Two ways to create better connections at a seated meal

connections at a seated meal
This is NOT the MPI CBS dinner. To protect the guilty, no photos were taken.

How can we create better connections at a seated meal?

I was lucky enough to be at the above-tweeted Meeting Professionals International (MPI) Chapter Business Summit dinner last week. (Boy, can those MPI folks party!) Despite significant brain haze caused by surprise free rounds of José Cuervo (thank you Araceli Ramos!) and port (anonymous benefactor, thank you!) I noticed two ways to create better connections during our boisterous dinner.

About twenty of us were seated at one long table in the private room at Bob’s Steakhouse in The Dallas Omni. Even if the acoustics had been perfect and your intrepid correspondent was not going deaf, that was far too many to hear the many conversations occurring around and across the entire table.

For a while I enjoyed myself immensely getting to know my immediate neighbors (hi, Sherrie Hill & Jo-Anne Rockwood!) but connecting reliably with people further away seemed impossible.

Connection improvement number one

Suddenly, Cindy D’Aoust, the MPI COO seated two chairs away from me, clinked her wineglass, got us to quieten down for a moment, and made a simple suggestion. She asked everyone to share about themselves for a few minutes. Each person got to choose who spoke next.

What happened then was delightful. There were a huge variety of responses—informative, unexpected, funny—and we learned a great deal about who was there. There were a lot of interesting people around that table. And we would never have got to know them all without Cindy’s request. As the drinks took effect, latecomers started to join us from other dinners, and they too were encouraged to share about themselves (with many showing off a brief dance move—don’t ask).

If you have a larger gathering with diners seated at separate tables, I suggest that this be done at each table. This avoids the attempts at shout-across-the-round conversations that severely frustrate yours truly (and, I suspect, many others).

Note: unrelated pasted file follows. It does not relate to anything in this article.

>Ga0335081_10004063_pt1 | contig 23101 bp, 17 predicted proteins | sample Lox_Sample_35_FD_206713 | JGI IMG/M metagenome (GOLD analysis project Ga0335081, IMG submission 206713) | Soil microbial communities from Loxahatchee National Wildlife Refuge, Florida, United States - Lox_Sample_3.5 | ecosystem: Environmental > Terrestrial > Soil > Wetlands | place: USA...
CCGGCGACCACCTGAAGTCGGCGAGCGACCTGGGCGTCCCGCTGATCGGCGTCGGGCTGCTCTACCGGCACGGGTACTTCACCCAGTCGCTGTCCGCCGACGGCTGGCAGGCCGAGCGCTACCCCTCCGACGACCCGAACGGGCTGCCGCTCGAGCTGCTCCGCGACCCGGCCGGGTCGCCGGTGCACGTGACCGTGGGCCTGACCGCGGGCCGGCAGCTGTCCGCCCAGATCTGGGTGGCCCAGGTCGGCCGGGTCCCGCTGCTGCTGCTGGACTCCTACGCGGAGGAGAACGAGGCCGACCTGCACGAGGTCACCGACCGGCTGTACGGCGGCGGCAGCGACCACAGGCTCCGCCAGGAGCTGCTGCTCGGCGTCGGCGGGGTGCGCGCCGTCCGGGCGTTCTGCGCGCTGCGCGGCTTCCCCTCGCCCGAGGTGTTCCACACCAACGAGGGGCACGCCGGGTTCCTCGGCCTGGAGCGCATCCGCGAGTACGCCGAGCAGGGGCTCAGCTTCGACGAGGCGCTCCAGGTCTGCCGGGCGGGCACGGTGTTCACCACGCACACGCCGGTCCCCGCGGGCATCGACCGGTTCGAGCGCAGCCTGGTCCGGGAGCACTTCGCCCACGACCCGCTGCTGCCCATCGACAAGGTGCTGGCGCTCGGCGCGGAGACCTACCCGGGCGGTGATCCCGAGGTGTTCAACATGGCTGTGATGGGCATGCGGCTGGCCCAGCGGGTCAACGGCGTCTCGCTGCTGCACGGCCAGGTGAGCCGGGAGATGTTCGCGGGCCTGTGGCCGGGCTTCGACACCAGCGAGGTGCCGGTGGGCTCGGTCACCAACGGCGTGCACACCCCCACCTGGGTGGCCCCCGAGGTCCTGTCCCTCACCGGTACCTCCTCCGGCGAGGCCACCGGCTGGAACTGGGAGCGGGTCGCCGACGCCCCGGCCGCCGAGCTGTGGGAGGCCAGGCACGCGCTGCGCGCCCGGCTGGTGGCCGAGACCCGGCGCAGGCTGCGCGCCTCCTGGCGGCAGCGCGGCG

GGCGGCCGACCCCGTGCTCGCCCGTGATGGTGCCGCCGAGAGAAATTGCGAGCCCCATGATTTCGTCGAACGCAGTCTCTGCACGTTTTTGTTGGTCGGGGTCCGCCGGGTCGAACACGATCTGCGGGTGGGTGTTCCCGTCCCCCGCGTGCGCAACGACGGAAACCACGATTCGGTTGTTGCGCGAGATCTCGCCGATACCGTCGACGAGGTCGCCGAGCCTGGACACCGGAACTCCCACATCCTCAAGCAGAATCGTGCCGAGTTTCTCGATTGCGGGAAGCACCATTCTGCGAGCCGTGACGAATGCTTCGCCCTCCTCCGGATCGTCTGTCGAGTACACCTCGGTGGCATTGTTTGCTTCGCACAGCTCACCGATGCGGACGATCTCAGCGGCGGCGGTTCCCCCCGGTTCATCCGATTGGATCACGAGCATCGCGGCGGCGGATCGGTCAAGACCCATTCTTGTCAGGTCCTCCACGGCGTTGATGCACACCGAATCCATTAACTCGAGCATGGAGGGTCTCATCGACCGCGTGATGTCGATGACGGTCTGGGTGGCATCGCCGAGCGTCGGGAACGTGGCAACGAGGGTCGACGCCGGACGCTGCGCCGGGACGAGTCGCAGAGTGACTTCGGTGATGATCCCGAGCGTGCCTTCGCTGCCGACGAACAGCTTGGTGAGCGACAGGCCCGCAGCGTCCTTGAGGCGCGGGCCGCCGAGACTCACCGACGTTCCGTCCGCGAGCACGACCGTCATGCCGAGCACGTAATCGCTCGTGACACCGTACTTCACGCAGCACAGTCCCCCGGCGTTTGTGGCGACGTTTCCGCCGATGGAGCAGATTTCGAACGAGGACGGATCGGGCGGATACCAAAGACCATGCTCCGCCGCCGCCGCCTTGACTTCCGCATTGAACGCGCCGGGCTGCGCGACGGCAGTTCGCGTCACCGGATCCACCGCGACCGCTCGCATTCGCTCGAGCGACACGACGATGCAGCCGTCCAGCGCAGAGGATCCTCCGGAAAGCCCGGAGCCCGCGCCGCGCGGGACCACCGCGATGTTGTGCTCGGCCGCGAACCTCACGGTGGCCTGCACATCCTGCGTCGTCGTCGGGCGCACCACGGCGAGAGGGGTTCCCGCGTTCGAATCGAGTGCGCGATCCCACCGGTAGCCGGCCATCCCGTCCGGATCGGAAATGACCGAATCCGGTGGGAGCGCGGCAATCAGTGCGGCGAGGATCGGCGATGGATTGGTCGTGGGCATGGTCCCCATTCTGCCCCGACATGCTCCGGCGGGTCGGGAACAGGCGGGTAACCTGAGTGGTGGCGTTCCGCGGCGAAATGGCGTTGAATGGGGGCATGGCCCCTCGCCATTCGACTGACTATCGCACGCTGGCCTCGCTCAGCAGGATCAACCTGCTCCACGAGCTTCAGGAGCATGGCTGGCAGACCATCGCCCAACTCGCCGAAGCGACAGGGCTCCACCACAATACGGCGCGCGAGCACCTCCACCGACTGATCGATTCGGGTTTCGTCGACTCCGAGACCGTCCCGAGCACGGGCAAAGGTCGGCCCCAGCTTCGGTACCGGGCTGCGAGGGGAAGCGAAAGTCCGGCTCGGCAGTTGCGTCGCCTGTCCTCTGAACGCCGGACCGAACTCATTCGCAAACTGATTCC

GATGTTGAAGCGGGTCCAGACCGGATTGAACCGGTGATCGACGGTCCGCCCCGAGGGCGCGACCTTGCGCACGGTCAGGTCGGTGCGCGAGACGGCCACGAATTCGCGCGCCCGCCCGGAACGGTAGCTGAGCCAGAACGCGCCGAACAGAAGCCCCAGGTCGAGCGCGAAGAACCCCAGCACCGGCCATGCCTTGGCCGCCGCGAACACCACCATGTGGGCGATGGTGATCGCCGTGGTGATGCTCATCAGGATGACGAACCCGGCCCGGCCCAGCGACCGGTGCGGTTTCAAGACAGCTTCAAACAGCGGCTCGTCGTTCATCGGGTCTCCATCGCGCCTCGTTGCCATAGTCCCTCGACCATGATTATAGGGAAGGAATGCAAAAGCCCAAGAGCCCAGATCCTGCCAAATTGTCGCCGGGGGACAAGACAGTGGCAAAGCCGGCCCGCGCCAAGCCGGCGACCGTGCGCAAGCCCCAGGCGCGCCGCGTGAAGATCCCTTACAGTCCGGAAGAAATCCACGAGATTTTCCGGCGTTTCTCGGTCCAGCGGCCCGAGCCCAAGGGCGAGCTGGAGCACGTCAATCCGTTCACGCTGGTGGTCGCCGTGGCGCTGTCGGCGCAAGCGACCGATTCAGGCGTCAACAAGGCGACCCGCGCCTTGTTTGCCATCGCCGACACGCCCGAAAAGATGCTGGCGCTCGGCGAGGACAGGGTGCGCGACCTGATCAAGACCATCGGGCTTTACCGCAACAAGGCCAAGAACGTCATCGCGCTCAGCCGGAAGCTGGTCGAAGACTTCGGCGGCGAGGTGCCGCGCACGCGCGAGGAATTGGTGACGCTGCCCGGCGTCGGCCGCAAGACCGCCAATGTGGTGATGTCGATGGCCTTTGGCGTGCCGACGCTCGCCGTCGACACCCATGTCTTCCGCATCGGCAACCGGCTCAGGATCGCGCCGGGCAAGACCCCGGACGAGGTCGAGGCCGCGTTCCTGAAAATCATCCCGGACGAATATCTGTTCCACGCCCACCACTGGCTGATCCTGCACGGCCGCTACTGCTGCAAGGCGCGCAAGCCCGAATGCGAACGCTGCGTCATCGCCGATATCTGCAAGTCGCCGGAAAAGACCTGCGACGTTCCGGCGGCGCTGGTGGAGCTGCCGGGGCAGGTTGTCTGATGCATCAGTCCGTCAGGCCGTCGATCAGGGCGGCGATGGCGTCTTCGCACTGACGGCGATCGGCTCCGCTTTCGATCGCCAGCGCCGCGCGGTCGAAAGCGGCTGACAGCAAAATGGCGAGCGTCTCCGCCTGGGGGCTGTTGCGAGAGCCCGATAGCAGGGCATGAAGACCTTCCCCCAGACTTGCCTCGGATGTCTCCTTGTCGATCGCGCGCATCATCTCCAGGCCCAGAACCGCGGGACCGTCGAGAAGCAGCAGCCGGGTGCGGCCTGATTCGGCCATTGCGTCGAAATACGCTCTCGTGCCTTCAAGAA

Connection improvement number two

Later in the evening’s proceedings Ruud Janssen suggested that the ladies stand and change places so we would all get new conversational partners. Ruud’s normally persuasive manner did not sway us on this occasion. But he immediately reminded me of this other great option for increasing networked conversations that I first encountered at the FRESH dinner at EIBTM 2011. This dinner meeting embodies what Maarten Vanneste calls CLAMP, where the “M” stands for “Mixing”:

M: Mix participants: after each course half the participants (e.g. all the men) change places. Conversation varies and networking is optimal

This is a great way to mix up diners during a meal. It creates a complete set of new conversation partners. I experienced it at the FRESH dinner and it works!


So there you have it: two simple ways to increase the number of connections at a seated meal. Do you have more ideas?

Photo credit: Flickr user tnoc (aka Ruud Janssen!)

One thought on “Two ways to create better connections at a seated meal

  1. I must have missed this when it was first published. After posting a discussion in other industry boards recently of the impact of alcohol, someone sent this to me.

    It is a (bad) surprise.

    To promote the value of alcohol – and multiple rounds of free alcohol with no one, it seems or is noted suggesting it should be stopped – and to write that it was amusing to be in a ‘brain haze’ for a professional event seems so odd and not in keeping with the values that many of us have tried to teach and present over many years.

    Alcohol consumption at industry (and of course, other) events has been a problem for years. It was years before 12-step events were held at MPI , PCMA, ASAE, etc. – usually pretty clandestine tho’ five years ago, they were publicized in the programs.

    I hope by now you have changed your view of this behavior. More, I hope MPI has realized that free-pouring at professional events contributes to #MeToo moments and contributes to illnesses that many refuse to admit.

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